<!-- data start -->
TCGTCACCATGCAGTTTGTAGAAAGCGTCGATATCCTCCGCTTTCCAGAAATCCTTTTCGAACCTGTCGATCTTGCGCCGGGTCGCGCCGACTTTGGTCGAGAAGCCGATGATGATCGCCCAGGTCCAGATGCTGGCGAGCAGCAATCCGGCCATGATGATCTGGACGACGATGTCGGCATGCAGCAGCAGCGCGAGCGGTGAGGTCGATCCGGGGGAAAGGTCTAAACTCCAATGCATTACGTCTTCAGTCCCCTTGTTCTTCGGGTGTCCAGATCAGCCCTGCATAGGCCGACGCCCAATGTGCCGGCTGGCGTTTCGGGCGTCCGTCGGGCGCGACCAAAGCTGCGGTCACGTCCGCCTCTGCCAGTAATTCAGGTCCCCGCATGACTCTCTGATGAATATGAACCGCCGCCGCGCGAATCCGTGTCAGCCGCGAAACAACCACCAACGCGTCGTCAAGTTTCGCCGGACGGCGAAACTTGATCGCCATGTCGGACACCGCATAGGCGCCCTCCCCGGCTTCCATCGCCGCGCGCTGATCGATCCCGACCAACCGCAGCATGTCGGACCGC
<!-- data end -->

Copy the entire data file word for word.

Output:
TCGTCACCATGCAGTTTGTAGAAAGCGTCGATATCCTCCGCTTTCCAGAAATCCTTTTCGAACCTGTCGATCTTGCGCCGGGTCGCGCCGACTTTGGTCGAGAAGCCGATGATGATCGCCCAGGTCCAGATGCTGGCGAGCAGCAATCCGGCCATGATGATCTGGACGACGATGTCGGCATGCAGCAGCAGCGCGAGCGGTGAGGTCGATCCGGGGGAAAGGTCTAAACTCCAATGCATTACGTCTTCAGTCCCCTTGTTCTTCGGGTGTCCAGATCAGCCCTGCATAGGCCGACGCCCAATGTGCCGGCTGGCGTTTCGGGCGTCCGTCGGGCGCGACCAAAGCTGCGGTCACGTCCGCCTCTGCCAGTAATTCAGGTCCCCGCATGACTCTCTGATGAATATGAACCGCCGCCGCGCGAATCCGTGTCAGCCGCGAAACAACCACCAACGCGTCGTCAAGTTTCGCCGGACGGCGAAACTTGATCGCCATGTCGGACACCGCATAGGCGCCCTCCCCGGCTTCCATCGCCGCGCGCTGATCGATCCCGACCAACCGCAGCATGTCGGACCGC